“Designed with a mobile-first mentality, it scales to meet different device characteristics beautifully. It is a fantastic example of progressive enhancement. There’s lots of discussion around responsive images, but the BBC’s approach is starkly pragmatic. The markup references just a single image, that for the headline story, and conditional loading means only more capable devices receive the highly optimised images for other stories. The site is not only accessible from any device but blazingly fast, too.
“In the next year, I’d like to see greater focus on performance over visual design and layout. In that regard, the BBC News mobile site is a great example for others to follow.”
5. Build 2012
“One of my favourite parts of the year is to see what Andy McMillan and Kyle Meyer come up with for the new Build conference site,” enthuses Reagan Ray, lead designer and one third of Paravel. “They went responsive for the 2012 version and I think it’s their best effort to date. Can’t wait to see 2013.”
Sadly, the 2013 conference will be the last Build. Read our interview with Andy McMillan.
“Contents magazine may have an unfair advantage with Ethan Marcotte himself as their creative director – but nobody said my choices had to be fair,” says Mat Marquis, designer/developer working at Filament Group in Boston and founder and chair of the Responsive Images Community Group for the W3C.
“Contents boasts beautiful typography and an overall design that keeps their content – as one might expect – front and centre at any size. The design is backed by per-issue illustrations that wrap around the copy in differing ways depending on the breakpoint. The illustrations enhance the design, but never serve as a distraction. It’s a genuine pleasure to read, and that’s really what this ‘web design’ stuff is all about.”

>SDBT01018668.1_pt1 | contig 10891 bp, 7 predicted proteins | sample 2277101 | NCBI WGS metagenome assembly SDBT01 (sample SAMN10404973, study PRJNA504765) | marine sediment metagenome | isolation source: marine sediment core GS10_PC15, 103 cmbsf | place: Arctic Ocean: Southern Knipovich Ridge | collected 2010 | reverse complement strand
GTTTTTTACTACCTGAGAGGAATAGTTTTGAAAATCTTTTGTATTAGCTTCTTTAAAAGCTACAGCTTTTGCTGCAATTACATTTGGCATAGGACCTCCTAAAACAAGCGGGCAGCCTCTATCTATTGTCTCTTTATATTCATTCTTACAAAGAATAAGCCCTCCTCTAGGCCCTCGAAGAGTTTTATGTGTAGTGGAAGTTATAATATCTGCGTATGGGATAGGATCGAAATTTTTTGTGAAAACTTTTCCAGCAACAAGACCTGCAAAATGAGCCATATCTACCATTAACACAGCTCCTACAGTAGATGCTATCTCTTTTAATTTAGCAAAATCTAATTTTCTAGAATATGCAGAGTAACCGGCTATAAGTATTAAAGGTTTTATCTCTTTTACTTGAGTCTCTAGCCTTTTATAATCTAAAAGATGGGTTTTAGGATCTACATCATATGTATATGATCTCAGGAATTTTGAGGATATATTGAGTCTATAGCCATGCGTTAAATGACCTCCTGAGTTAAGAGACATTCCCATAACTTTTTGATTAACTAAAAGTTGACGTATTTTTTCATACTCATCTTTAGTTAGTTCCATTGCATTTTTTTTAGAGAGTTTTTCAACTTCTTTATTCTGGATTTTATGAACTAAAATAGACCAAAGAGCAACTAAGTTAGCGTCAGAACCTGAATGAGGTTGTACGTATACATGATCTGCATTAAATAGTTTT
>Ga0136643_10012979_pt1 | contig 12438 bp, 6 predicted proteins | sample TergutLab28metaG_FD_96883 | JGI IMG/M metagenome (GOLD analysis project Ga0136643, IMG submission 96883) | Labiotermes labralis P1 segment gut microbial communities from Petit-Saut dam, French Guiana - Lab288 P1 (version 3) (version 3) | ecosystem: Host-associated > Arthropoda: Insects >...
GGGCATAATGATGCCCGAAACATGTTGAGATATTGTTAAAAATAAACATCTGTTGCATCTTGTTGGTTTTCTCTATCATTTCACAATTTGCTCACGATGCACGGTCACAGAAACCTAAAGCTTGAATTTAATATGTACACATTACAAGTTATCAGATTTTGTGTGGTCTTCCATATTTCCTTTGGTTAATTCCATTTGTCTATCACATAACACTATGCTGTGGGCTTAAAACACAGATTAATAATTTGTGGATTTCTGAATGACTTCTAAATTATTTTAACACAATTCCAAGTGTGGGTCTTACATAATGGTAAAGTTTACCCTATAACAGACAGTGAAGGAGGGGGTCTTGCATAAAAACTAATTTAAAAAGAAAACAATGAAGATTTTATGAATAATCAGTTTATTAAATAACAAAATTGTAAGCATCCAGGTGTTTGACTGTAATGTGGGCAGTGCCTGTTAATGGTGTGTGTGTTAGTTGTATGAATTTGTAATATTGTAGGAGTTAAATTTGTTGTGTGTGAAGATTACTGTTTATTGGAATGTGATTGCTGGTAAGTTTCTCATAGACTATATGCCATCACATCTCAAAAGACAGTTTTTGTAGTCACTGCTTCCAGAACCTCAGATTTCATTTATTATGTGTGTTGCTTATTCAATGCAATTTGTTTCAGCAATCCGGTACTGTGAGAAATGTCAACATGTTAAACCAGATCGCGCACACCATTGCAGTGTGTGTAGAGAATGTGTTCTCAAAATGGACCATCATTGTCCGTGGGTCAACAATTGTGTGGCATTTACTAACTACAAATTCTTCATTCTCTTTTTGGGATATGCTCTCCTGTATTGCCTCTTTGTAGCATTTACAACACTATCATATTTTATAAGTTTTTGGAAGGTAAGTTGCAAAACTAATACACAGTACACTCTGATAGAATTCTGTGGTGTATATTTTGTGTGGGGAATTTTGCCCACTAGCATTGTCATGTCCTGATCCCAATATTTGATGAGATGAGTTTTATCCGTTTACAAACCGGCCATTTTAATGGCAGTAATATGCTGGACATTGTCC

“Again: choosing a site with Chris Coyier’s name on it feels a little like cheating, but fair’s fair – the guy is a beast, and he did a hell of a job with this redesign,” Mat Marquis laughs. “Chris manages an insane amount of useful information on his site and he does so with a design that’s not only logical and usable at every screen size, but has a ton of personality.
“Honorable mention here goes to Chris’ codepen.io (not yet fully responsive when editing) which is an incredibly useful tool for creating quick demos and test cases. There’s some amazing work on there.”
“Currys may not have what we consider to be the level of design a lot of agency and personal sites have, but I’m picking it for its significance to the wider uptake of responsive design techniques. It’s the first truly large-scale ecommerce site I’ve seen that’s embraced responsive design,” explains James Young, creative director at Offroadcode and author of ‘The top responsive web design problems … and how to avoid them!’.
“It provides a good experience on a range of devices while dealing with a massive amount of content and products of all shapes and sizes, and includes an easy-to-use buying process – all within a single codebase that’s clearly been well considered by the Currys web team.”